SCOTLAND’S most senior law officer has instructed police to study a report on CIA torture, as part of an ongoing investigation into rendition flights carrying al-Qaeda suspects landing at Scottish airports.
Lord Advocate Frank Mulholland said yesterday that he had asked Police Scotland to assess the findings of a US Senate investigation into controversial techniques used to extract information in the years following the September 2001 attacks on New York and the Pentagon.
Scottish police began their own investigation into rendition flights last year after research claimed airports including Aberdeen, Inverness and Wick had been used as refuelling stops in the transfer of terror suspects to “secret prison and torture destinations” in other parts of the world. The use of Edinburgh, Glasgow and Prestwick airports had been identified previously.
The long-awaited US Senate report, which was published on Tuesday, delivered a damning indictment of CIA practices, accusing the spy agency of inflicting pain and suffering on prisoners beyond legal limits and overplaying the effectiveness of the techniques in thwarting terror attacks.
The Scottish Government said the findings of the report were “deeply troubling”.
Yesterday, Mr Mulholland said: “The use of torture cannot be condoned. It is against international law and contrary to the common law of Scotland. I have instructed Police Scotland to consider the information published in the US Senate report as part of the ongoing police investigation into rendition flights into Scotland.”
Last year, researchers at the universities of Kent and Kingston compiled what they said was an extensive database of rendition flights in Scotland.
An earlier inquiry into extraordinary rendition at Scottish airports in 2007 and 2008 did not lead to a criminal investigation after police found insufficient credible and reliable information to enable them to proceed.
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Dr Ruth Blakeley at the University of Kent, one of those who carried out the research published last year, said there were those within MI6, now known as the Secret Intelligence Service, who were aware of the rendition flights.
“There were certainly people in MI6 who would have known, but whether they knew the full extent of what has been revealed in the [Senate] report is an open question.”
Dr Blakeley said CIA agents and those working for the UK’s border and security agencies could be among those facing legal action.
Earlier this year, the human rights charity Reprieve wrote to then First Minister Alex Salmond and the Lord Advocate urging that they contact US authorities over the CIA report after the information was declassified.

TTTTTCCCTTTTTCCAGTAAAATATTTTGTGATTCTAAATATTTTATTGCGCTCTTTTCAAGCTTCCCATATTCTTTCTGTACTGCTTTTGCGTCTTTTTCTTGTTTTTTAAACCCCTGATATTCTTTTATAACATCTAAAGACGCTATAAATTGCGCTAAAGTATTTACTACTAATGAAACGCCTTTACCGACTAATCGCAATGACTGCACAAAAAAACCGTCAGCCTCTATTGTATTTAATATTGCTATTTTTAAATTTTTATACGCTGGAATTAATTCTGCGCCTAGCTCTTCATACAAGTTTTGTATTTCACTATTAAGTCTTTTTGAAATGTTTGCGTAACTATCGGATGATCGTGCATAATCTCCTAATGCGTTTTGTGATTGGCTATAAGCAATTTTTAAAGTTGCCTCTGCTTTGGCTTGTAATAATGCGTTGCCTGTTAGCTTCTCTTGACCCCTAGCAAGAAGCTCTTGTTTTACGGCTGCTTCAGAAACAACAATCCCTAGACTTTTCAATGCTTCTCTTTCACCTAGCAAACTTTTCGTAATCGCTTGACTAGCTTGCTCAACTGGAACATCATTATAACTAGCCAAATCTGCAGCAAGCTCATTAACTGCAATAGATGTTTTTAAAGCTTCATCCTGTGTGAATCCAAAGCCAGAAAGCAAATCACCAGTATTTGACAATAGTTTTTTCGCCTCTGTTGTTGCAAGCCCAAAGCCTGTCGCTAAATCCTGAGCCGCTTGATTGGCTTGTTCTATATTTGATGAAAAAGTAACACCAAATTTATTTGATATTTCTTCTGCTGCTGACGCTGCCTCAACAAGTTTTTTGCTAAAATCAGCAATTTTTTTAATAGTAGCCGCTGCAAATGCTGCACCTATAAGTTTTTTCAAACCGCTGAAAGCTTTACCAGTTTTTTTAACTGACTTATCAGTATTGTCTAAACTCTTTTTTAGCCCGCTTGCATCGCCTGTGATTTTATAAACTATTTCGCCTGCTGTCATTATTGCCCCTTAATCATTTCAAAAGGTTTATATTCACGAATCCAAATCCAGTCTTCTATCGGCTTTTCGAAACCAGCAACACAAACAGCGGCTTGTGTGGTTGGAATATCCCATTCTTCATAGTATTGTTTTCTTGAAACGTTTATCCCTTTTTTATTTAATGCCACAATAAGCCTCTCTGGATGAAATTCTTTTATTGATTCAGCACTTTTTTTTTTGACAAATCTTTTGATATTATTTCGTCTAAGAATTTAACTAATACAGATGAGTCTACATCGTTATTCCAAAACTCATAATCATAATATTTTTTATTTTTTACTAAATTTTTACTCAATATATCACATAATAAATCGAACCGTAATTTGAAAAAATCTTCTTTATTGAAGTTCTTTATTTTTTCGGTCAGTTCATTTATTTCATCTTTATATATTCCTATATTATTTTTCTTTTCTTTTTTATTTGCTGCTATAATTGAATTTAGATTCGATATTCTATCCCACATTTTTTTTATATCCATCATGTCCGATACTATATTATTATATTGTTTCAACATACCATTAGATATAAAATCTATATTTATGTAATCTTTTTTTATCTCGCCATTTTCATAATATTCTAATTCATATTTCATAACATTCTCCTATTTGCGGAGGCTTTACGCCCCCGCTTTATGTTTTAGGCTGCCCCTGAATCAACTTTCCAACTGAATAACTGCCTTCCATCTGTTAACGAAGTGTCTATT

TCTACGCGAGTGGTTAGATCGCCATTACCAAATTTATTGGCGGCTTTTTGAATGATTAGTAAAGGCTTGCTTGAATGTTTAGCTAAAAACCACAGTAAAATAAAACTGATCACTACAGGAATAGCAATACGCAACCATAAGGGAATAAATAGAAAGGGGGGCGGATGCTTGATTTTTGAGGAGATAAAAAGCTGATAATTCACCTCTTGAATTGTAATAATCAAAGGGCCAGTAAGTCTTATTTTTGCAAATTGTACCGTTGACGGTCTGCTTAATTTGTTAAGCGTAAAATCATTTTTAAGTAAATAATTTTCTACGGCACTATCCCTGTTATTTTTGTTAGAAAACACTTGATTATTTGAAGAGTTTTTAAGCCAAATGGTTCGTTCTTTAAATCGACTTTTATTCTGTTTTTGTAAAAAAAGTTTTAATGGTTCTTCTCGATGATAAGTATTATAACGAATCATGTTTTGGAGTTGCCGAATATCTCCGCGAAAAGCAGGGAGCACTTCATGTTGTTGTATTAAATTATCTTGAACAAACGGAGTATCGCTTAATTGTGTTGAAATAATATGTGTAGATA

Donald Campbell, a spokesman for Reprieve, said: “It is welcome that the Lord Advocate has responded to Reprieve’s calls to include the Senate report findings in the police investigation into renditions through Scottish airports.
“However, The Scottish Government should be pushing for investigators to have access to the entire report, not just the executive summary that has been published. What has been released is less than a tenth of the committee’s full 6,000-page report – surely the Scottish and UK governments can secure access for the police to the report in full.”
The use of Prestwick, Glasgow and Edinburgh as stop-offs on journeys often linking the United States and Middle East was identified last year by researchers in an online database.
Five flights landed at Wick, a further five at Inverness and three at Aberdeen, according to the research.
One aircraft which landed at Wick in 2004 was “logged flying to secret prison and torture destinations”, the researchers said.
None of the airports appear in the redacted US Senate report, and Scotland is not specifically mentioned.
Angus Robertson MP, the SNP’s leader at Westminster and the party’s defence spokesman, said it was time for the foreign secretary to make a statement to the Commons on rendition.
He said: “The new revelations made in the US Senate’s report are appalling – those who are responsible for human rights abuses must be swiftly brought to justice.
“In light of the shocking report by the US Senate, the UK government must give immediate answers on whether these intelligence flights involved rendition and what knowledge the UK government had of the practices detailed in the report.”
According to the Senate report, CIA tactics included weeks of sleep deprivation, slamming of detainees against walls, confining them to small boxes, keeping them isolated for prolonged periods and threatening them with death. Three detainees faced the simulated drowning technique known as waterboarding. Many developed psychological problems.
At least 26 of 119 known detainees in custody during the life of the programme were wrongfully held, and many held for months longer than they should have been.
But the “enhanced interrogation techniques” did not produce the results that really mattered, according to the report.
It cited CIA cables, e-mails and interview transcripts to rebut claims that the torture thwarted terror plots and saved American lives.
A Scottish Government spokeswoman said: “The US Senate’s report paints a deeply troubling picture of the practices used on detainees.
“In terms of so-called rendition flights and the use of facilities in Scotland, the Scottish Government would welcome full disclosure of all information on that issue.”
Detective Chief Superintendent John Cuddihy of Police Scotland’s Organised Crime and Counter Terrorism team added: “There is an ongoing investigation in respect of rendition issues and it would be inappropriate to comment on the detail of this.
“We will consider all information that is pertinent to this investigation and, as directed by the Lord Advocate, will look at this report.”
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